SEATTLE — Sue Bird leaned over toward Breanna Stewart and made sure the current MVP of the WNBA was paying attention to what the oldest player in the league was saying. “This is advice,” Bird said. The message to Stewart was clear: At age 24, don’t take for granted that she’s leading the Seattle Storm to the WNBA Finals and expect it to happen all the time.
Bird should know. She won a title in her third WNBA season. It was another six years before she was back in the finals winning another title. And it was eight more years on top of that before Bird and the Storm finally made it back to the Finals, where they will face the Washington Mystics in Game 1 on Friday night.
“I didn’t think we’d be back, to be honest,” said Bird, a Syosset native. “We started a rebuild and there was no telling when we’d get on the other side of it. It’s not that my hunger for it went away or my motivation. Clearly, I wanted to stay at the top of my game and wanted to help this franchise get on the other side of this rebuild, but the Finals? That was very far from my imagination.”
Bird is relishing this opportunity knowing it could be one of her last chances to win another title. And it was her performance in the fourth quarter of Game 5 against Phoenix that put Seattle in the championship series, hitting four three-pointers and scoring 14 of her 22 points during a brilliant six-minute stretch that left the likes of Kobe Bryant and LeBron James singing her praises on social media.
Also not taking this trip to the Finals for granted are the Mystics. It’s their first Finals appearance in franchise history. Star Elena Delle Donne went to the Finals in 2014 with Chicago, as did guard Kristi Toliver with Los Angeles in 2016. “We’ve been leaders of this team and have just been trying to make sure everyone is focused, staying light, having a good time and spending time together, not just on the court but off the court,” Delle Donne said.
Here are other things to watch in the best-of-five series:
STAR POWER: The matchup between Delle Donne and Stewart highlights the series. Stewart averaged 24 points in Seattle’s series against Phoenix and carried the scoring load for much of Game 5 until Bird got hot late. What Delle Donne did against Atlanta may have been better. Playing with a bone bruise in her left knee suffered in Game 2, Delle Donne returned for Games 4 and 5 and while her scoring was down, her presence on the court was a boost for the Mystics. Delle Donne scored 29 and 30 points, respectively, in her two games against Seattle in the regular season, the second a blowout victory in Washington late in the season. Stewart had 25 points in each of the first two meetings but was held to 10 in the final matchup.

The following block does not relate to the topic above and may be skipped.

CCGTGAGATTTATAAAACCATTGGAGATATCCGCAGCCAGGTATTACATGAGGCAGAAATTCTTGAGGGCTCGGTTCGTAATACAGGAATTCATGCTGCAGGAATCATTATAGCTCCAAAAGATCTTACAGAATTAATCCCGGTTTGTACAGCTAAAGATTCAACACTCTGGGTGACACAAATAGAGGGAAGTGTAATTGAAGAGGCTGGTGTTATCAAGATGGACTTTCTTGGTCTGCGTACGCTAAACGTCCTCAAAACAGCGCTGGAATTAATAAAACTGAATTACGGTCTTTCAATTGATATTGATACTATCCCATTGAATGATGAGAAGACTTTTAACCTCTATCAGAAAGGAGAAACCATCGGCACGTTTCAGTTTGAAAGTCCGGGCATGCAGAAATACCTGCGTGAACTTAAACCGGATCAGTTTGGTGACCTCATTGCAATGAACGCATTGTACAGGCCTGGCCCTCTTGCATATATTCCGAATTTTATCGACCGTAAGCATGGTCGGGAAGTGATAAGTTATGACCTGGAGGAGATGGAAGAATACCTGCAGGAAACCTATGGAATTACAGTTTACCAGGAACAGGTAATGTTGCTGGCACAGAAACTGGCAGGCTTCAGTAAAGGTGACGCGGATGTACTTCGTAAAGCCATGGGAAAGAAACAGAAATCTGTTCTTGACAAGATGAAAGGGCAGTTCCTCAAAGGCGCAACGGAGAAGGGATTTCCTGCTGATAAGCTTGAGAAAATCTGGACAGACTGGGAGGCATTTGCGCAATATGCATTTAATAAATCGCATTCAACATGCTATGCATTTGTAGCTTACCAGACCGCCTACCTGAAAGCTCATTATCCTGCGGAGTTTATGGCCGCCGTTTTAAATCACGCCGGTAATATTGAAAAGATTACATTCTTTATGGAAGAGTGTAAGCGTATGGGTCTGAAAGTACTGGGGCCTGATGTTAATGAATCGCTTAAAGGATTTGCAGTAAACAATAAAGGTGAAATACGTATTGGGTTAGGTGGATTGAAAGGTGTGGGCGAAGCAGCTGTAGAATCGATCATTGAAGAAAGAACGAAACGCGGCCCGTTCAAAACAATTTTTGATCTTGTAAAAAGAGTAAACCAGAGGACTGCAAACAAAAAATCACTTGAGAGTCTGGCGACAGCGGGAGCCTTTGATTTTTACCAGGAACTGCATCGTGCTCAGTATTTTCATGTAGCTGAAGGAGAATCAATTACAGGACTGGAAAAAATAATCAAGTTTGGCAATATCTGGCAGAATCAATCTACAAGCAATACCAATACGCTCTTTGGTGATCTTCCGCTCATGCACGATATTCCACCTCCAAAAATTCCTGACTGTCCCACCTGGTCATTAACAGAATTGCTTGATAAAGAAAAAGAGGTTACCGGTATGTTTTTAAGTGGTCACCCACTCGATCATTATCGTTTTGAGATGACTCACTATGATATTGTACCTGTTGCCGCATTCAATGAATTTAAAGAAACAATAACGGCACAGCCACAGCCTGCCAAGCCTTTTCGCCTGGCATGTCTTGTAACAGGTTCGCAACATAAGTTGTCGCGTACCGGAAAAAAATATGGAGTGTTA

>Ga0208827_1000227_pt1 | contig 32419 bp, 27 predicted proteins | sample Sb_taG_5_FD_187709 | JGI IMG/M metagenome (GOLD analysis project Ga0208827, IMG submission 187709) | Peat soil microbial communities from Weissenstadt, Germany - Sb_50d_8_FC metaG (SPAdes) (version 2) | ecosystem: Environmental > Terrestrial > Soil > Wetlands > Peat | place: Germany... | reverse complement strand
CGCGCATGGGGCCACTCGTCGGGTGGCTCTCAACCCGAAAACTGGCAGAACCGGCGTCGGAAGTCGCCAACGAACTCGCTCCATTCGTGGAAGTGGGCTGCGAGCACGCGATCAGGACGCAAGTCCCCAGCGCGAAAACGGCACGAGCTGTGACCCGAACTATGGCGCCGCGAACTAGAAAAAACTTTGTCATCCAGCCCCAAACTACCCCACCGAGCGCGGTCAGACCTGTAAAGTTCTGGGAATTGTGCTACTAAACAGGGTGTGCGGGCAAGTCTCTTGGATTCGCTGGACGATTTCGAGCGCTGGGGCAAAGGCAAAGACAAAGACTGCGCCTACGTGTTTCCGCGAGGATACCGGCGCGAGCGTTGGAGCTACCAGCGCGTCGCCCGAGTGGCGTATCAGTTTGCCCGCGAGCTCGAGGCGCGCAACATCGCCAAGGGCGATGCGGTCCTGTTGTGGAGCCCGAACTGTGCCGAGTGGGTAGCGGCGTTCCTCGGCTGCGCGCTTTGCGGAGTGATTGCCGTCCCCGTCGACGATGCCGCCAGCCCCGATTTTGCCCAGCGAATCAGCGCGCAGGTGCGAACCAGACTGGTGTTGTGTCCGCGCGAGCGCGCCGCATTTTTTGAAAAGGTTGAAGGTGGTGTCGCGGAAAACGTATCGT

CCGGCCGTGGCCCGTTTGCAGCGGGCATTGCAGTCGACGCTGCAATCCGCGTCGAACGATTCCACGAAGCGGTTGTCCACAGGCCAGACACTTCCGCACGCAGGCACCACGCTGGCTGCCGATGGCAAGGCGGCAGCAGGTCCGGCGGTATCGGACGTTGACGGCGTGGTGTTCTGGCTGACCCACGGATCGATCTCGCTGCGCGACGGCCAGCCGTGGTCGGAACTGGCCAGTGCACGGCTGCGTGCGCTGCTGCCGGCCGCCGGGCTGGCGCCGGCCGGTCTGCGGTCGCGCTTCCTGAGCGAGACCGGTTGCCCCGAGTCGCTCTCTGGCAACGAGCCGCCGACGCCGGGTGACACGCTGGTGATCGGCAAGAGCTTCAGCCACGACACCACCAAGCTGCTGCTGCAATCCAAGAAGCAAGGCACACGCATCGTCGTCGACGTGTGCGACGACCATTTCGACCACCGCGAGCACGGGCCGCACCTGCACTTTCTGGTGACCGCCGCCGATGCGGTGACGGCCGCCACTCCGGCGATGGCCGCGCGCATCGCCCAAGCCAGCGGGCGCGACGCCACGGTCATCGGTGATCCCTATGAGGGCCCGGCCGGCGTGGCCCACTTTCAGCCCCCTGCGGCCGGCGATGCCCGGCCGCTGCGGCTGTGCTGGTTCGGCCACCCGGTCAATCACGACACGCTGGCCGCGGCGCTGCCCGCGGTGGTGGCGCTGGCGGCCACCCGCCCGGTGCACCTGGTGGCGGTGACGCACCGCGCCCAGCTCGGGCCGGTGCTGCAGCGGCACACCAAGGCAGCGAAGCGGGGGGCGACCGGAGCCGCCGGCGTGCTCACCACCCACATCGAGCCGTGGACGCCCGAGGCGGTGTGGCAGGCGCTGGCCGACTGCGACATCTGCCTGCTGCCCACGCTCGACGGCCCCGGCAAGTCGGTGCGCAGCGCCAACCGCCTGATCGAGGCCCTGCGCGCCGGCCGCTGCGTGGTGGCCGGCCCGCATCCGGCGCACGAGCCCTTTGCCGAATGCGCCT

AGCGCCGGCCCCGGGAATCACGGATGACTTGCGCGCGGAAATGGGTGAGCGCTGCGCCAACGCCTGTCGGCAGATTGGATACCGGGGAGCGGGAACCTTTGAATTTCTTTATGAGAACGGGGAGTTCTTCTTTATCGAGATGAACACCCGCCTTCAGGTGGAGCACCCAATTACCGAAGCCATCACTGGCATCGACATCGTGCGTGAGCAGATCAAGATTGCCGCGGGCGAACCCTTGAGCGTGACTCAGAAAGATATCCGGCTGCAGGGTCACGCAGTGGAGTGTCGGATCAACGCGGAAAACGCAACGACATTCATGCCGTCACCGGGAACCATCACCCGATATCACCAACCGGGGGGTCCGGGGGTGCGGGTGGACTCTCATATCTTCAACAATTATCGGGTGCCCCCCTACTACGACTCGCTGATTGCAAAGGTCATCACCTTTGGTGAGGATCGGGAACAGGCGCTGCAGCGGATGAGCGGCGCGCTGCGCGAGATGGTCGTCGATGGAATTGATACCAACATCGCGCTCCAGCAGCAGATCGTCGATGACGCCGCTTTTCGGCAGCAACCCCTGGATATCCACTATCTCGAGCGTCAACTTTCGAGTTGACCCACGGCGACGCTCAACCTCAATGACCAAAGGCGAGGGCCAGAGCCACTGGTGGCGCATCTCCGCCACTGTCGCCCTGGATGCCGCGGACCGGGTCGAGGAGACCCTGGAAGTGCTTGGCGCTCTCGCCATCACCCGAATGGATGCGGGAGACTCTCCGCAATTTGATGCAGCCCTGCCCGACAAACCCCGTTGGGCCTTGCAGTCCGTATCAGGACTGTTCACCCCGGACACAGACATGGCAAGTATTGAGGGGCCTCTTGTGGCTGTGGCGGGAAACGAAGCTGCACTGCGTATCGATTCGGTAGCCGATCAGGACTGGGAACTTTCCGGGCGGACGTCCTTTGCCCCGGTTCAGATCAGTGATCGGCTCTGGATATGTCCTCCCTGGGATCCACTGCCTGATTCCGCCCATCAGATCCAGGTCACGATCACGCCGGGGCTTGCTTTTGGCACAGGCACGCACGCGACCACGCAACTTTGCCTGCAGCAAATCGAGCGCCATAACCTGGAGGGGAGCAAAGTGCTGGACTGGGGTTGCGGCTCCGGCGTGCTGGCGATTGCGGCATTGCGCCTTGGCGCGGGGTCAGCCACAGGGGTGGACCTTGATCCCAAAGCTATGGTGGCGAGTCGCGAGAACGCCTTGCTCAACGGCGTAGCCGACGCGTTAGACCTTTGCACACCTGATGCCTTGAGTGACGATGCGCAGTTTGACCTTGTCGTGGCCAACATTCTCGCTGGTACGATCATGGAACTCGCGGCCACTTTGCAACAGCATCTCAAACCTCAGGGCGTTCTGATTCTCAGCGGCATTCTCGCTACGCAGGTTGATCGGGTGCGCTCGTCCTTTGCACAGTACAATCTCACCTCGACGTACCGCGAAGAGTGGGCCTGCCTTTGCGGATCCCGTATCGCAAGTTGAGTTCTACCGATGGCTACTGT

FIRST-TIME WINNER: The Finals will feature a coach who will raise the trophy for the first time. Seattle’s Dan Hughes and Washington’s Mike Thibault have enjoyed incredible individual success leading teams, but neither has ever won a title. Thibault has only reached the Finals twice in his career — in 2004 and 2005 with Connecticut. In the first of those Finals trips, the Sun lost to Seattle. Hughes has reached the Finals only once in his career, in 2008 with San Antonio, where it was swept by Detroit.
FRESH KICKS: Bird appears to be poking fun at herself for being the oldest player in the WNBA with shoes she had designed for Game 1 of the Finals. The shoes feature the image of Emma Webster, better known as “Granny” from the Looney Tunes cartoons. Bird tweeted on Wednesday, “Scariest Grandma I have EVER seen.” Bird and Stewart have worn customized sneakers at times during the season.
THAT 70s SHOW: While this is the first time Seattle and Washington have clashed in the WNBA Finals, it’s not the first time the two cities have played for basketball championships. In consecutive years — 1978 and 1979 — the Washington Bullets and Seattle SuperSonics met in the NBA Finals. Washington won a Game 7 to win the title in 1978, while Seattle defeated the Bullets in five games to win the title a year later. Both Seattle teams were coached by Lenny Wilkens, a regular at Storm games.